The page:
I'm thinking about a few side projects, obviously. And this article on new "universal remote" apps in today's Times got me thinking about home automation, too. But that's less a skill to learn than a set of toys to play with.
The Daily WTF (a must-read if you're in a technology job) today described how poor testing caused 2,000 ballots to be thrown out in a 2014 election in Brussels:
It wasn’t enough to sway any one election, but the media had already caught wind of the potential voter fraud. Adrien’s company was hired for an independent code review of Delacroy Europe’s voting program to determine if anything criminal had transpired.
He noticed something strange in the UI selection functions, triggered when the user selects a candidate on the viewscreen.
He found two commented lines, dated June 28, 2013, a year before election day. A developer, looking at
Card_Unselect(), realized that by unselecting a candidate, it also unselected everyone in that candidate’s list. They commented out two lines, thinking they had fixed the error. However, the unselection algorithm never decremented the check counter, which kept track of how many candidates had been chosen. If a user checked a candidate on one list, changed their mind, and picked another from a separate list, then both votes would be counted.
It hadn’t been a case of fraud, but some poorly-placed comments.
It also could have been prevented—or at least discovered immediately—through automated unit testing.
"Never ascribe to malice what can be adequately explained by incompetence."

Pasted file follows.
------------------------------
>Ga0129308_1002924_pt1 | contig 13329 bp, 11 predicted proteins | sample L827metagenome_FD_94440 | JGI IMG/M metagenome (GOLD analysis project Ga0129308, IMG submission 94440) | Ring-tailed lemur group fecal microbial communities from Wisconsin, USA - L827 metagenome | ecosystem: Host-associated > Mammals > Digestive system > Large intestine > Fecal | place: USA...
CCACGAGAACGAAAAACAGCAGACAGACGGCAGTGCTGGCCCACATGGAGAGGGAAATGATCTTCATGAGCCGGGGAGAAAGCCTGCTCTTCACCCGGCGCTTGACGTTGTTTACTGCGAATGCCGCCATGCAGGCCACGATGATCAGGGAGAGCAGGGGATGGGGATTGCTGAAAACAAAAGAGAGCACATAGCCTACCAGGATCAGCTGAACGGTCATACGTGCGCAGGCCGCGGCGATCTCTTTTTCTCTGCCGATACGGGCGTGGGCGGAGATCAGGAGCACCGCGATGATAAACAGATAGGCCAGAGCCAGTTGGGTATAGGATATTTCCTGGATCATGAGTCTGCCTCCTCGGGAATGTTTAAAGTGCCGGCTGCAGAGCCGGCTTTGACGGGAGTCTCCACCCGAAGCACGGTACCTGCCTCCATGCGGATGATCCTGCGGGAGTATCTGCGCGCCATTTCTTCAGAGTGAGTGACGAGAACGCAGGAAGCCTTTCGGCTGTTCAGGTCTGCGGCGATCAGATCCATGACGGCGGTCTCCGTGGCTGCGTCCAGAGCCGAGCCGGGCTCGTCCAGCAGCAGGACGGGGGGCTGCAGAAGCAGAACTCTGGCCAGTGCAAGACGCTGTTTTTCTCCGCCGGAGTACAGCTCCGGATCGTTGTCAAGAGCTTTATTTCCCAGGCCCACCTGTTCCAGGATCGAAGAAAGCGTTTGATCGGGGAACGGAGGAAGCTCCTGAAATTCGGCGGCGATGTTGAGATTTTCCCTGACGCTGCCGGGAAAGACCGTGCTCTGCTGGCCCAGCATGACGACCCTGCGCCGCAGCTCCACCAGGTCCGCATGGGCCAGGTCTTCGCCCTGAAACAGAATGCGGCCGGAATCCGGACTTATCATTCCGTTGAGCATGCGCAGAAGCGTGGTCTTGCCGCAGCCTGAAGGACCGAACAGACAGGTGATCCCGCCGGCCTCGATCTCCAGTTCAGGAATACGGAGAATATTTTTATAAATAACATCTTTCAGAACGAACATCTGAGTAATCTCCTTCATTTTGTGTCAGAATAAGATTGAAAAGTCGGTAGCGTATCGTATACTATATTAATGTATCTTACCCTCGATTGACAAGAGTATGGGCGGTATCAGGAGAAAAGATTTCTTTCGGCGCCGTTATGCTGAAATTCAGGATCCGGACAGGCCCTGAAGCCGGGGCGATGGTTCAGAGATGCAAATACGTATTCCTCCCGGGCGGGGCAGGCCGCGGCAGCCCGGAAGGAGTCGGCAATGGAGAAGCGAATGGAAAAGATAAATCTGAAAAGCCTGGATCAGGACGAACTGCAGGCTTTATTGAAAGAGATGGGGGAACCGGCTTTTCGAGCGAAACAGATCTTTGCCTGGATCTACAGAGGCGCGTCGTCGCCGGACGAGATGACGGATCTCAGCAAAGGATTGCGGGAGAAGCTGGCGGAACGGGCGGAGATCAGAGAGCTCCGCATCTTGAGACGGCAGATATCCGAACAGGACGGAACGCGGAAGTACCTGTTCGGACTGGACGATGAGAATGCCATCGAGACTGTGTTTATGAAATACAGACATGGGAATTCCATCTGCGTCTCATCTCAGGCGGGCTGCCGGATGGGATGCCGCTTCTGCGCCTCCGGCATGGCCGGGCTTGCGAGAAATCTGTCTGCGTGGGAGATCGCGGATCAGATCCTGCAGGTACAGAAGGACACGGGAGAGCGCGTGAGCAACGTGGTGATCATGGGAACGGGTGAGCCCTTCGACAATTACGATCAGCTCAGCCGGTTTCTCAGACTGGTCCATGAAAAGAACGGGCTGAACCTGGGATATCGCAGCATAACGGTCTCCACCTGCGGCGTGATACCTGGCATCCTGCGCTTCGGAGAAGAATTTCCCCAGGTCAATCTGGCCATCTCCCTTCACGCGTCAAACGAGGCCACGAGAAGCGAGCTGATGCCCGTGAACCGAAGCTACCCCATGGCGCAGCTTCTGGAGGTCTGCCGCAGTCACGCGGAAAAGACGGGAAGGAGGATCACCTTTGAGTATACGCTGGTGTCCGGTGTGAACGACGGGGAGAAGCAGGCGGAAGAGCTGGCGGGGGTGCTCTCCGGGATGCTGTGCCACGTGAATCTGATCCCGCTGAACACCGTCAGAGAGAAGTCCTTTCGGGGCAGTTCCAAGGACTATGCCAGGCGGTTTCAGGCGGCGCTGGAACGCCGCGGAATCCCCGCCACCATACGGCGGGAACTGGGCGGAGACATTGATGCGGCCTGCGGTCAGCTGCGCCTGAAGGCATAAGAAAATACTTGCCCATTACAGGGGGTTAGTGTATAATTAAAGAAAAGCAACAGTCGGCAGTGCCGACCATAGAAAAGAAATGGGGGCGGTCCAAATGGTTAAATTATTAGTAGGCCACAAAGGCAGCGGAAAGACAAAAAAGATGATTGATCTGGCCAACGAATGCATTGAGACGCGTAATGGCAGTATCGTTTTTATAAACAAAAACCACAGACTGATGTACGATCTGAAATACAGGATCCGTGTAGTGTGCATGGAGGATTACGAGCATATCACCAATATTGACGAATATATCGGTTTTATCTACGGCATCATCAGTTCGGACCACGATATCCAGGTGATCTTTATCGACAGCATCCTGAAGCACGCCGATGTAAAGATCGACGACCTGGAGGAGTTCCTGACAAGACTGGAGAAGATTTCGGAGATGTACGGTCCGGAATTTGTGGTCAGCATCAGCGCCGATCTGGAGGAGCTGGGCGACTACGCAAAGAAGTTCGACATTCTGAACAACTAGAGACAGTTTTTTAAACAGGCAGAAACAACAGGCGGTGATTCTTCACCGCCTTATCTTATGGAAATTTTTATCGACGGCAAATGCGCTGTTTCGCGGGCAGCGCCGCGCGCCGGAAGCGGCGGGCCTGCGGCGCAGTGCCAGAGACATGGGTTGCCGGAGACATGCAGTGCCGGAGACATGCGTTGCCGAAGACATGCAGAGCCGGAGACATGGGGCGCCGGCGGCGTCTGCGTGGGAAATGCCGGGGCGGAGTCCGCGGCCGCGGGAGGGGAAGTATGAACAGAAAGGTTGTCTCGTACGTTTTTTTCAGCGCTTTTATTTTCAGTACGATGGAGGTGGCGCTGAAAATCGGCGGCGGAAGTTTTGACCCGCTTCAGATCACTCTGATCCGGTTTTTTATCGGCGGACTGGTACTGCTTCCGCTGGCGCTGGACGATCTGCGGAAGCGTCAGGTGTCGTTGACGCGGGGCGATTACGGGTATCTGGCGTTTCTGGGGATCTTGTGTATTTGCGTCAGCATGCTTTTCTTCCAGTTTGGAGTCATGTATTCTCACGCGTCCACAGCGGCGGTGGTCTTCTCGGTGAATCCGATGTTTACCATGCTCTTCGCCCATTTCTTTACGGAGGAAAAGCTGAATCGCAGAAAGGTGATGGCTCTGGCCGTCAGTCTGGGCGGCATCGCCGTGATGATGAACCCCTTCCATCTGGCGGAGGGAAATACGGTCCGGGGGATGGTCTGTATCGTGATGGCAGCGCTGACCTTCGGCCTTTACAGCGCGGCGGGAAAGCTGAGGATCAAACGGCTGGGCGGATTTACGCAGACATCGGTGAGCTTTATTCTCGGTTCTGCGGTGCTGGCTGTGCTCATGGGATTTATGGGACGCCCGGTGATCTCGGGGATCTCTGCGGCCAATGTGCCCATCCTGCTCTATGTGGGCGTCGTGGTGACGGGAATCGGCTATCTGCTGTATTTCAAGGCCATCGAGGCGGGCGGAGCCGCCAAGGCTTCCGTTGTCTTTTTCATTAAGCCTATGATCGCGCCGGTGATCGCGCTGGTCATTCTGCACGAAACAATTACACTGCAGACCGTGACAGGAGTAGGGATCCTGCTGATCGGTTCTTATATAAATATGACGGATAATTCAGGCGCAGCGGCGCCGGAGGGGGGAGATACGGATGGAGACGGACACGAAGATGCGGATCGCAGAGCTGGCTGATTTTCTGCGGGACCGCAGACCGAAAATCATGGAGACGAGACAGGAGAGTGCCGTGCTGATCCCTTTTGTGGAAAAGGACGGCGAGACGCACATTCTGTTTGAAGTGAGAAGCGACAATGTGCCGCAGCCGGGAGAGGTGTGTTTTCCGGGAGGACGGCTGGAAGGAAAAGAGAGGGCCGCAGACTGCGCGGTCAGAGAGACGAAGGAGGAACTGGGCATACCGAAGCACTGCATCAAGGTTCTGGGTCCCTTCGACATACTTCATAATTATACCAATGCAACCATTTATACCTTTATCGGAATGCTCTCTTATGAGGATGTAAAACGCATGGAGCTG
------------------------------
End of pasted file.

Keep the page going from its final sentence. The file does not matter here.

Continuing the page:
I have three books in the works and two on deck (imminently, not just in my to-be-read stack) right now. Reading:
- Kevin Hearne, "Iron Druid Chronicles" book 8: Staked.
- Kim Stanley Robinson, "Mars" trilogy book 2: Green Mars.
Meanwhile, I have these articles and blog posts to read, some for work, some because they're interesting:
Time to read.
Meanwhile, I seem to have a cold. Yuck.
Citylab reports that Chicago's open-sourced food safety analysis software has made our food inspectors much more effective. Other cities aren't adopting it, though:
Chicago started using the prediction tool for daily operations in February 2015, and the transition worked very smoothly, says Raed Mansour, innovation projects lead for the Department of Public Health. That’s because the department was careful to incorporate the algorithm in a way that minimally altered the existing business practices. Inspectors still get their assignments from a manager, for instance, but now the manager is generating schedules from the algorithm. The department will conduct an evaluation of the program after a year, and Mansour anticipates that the performance will meet or exceed the metrics from the test run.
But that was never meant to be the end of it. Back in November 2014, Schenk published the code for the algorithm on the programming website GitHub, so anyone in any other city could see exactly what Chicago did and adapt the program to their own community’s needs. That’s about as far as they could go to promote it, short of knocking on the door of every city hall in America. But the months since then have shown that it takes more than code to launch a municipal data program.
Chicago passed around the free samples, but a year later only one government has taken a bite: Montgomery County, Maryland, just northwest of Washington, D.C. The county hired a private company called Open Data Nation to adapt Chicago’s code for use in the new location. Carey Anne Nadeau, who heads the company, ran a two-month test of the adapted algorithm in fall 2015 that identified 27 percent more violations in the first month than business as usual, and finding them three days earlier.
There's a classic anti-pattern called "not invented here." That may be one of the factors. Another could be that the other cities' tech staff just aren't interested in trying new things. Chicago hasn't always been ahead of the curve, but I'm glad we've at least got the one guy.
The New York Times Magazine has an in-depth analysis of the daily fantasy sports (DFS) industry. I'm not that interested in fantasy sports, but this article had me riveted: